It is necessary to realize that Jesus' ministry per se did not make a tremendous impact on the world while he was alive. His impact came after he died, in the events which we call the Resurrection. He came alive in the remembering, in the reliving of his life, by those who felt his impact in a way that they did not seem to when he was alive and with them. In a sense, he was more alive after he died, alive to those who were so struck by him that now they did not quite know what to do with their traditional Father-God. Jesus now seemed more real to them. They knew Jesus had taught them of the Father-God, but he seemed so much more vital than the God of tradition--until it occurred to them that the reason he seemed so real was that it was this God who was with him and in him and through him, and through him was now with them. Emmanuel--God-with-us--came true in Jesus Christ. This, I submit, was the early Christian's experience of God.

The question which the early church was trying to answer was: How is God with us? And the church answered it by saying, "He is with us through Christ, God's spirit now moving and speaking in our church, among us, present in our hymns and prayers and preaching and in the breaking of bread." No, this in itself does not create a doctrine of the Trinity, but it is clear that the Christian experience was moving in that direction.

The Council of Nicaea

I will not attempt to describe here the two centuries of debate that preceded the council of Nicea. What the Council decided in 325 was that the Son of God was not an angel, nor a creature like other creatures, but was derived from the very essence of God Himself. Christ was "God of God, Light of Light, Very God of Very God; being of one substance (homo-ousios) with the Father."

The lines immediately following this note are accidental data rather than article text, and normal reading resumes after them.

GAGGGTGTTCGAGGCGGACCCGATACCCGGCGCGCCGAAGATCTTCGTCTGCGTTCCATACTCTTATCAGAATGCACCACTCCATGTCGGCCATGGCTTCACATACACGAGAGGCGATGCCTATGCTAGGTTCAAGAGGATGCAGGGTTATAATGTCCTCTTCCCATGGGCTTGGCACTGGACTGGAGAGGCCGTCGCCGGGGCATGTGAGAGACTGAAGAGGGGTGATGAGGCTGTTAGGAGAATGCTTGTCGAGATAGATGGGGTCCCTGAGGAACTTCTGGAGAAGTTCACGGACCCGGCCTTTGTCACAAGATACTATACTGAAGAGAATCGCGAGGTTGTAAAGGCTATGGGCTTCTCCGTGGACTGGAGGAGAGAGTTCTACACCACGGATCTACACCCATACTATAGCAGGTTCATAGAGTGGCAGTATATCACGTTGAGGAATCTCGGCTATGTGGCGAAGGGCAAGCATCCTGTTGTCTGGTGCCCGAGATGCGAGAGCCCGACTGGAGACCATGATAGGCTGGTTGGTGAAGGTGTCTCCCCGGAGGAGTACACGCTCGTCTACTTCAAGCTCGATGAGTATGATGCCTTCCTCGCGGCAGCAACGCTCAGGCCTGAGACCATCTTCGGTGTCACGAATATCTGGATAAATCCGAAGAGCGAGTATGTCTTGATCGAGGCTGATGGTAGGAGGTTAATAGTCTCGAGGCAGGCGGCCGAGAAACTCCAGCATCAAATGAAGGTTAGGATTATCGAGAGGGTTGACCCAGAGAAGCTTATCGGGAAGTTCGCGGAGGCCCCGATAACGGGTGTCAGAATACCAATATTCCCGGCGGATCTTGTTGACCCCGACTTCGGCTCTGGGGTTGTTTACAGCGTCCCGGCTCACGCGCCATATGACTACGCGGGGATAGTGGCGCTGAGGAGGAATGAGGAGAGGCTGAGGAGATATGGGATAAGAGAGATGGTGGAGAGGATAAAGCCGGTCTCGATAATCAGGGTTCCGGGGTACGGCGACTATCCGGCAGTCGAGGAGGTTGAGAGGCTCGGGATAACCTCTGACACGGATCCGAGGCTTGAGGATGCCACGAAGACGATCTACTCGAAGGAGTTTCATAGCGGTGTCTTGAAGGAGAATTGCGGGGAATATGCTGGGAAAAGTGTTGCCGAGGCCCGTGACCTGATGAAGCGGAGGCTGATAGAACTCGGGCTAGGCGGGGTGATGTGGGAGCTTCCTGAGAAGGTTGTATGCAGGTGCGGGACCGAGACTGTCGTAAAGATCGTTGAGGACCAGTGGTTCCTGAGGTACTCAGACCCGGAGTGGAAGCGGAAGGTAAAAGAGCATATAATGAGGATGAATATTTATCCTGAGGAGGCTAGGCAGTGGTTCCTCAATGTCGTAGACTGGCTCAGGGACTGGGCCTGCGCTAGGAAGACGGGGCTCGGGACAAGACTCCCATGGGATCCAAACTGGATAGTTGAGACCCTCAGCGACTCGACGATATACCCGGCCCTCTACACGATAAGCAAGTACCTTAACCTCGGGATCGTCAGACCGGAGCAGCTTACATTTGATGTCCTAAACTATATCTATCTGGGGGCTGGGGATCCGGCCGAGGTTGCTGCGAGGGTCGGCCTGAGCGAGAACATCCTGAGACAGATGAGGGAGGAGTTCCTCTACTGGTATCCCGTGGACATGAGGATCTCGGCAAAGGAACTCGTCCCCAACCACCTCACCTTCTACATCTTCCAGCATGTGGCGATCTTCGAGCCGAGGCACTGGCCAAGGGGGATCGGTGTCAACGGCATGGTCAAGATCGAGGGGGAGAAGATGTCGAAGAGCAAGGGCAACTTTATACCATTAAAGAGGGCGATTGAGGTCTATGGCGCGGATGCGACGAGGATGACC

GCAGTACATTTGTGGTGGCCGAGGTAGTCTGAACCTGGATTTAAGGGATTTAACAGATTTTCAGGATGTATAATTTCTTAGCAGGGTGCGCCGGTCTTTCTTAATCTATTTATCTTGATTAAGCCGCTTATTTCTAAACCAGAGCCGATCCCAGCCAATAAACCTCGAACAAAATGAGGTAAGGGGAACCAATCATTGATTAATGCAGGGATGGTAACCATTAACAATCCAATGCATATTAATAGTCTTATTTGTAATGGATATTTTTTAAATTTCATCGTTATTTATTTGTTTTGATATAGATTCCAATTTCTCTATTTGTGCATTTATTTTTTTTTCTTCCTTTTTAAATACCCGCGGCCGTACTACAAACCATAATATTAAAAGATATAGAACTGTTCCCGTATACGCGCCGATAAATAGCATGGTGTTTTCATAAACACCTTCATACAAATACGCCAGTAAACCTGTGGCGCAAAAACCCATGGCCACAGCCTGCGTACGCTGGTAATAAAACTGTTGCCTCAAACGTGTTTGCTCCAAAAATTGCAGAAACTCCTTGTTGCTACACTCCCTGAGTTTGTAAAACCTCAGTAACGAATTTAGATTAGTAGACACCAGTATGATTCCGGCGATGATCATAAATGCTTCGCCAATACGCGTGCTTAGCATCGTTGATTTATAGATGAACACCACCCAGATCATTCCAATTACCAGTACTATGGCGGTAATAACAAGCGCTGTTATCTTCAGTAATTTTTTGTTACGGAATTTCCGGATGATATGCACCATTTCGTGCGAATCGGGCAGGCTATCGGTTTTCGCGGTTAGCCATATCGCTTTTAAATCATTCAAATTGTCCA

Now of course the Council of Nicea was a highly politicized event. It was called by the emperor, Constantine, in order to bring about theological unity in his empire. He paid the expenses of the 318 bishops who attended, and it is likely that he neither understood nor really cared much about the arguments that filled the air. What he wanted was a unified statement of belief, and he got it. Only two of the bishops who attended the Council--one of them Arius, a proto-Unitarian--refused to sign it.

I am convinced that certain benefits resulted from this decision. The trinitarian style of thinking preserved both the majesty of God and his proximity to his children, asserting both his mystery and his love without compromising either. The trinitarian style of thinking kept a certain motion or dynamic in the center of God. There is a church in Constantinople (Istanbul) which has a mosaic depicting God the Father, God the Son, and God the Holy Spirit dancing with each other hand in hand. Motion is essential to an understanding of God, unless you prefer to see God as a big clockmaker who winds up the clock and then goes to sleep.

But the political atmosphere of Nicaea and the harshly dogmatic debates turned Christianity into a religion of propositions which one either assents to or denies. I can appreciate the (small t) trinitarian style of thinking, but hardening this into the formula of (capital T) Trinity has hurt the Christian faith.

Servetus and afterwards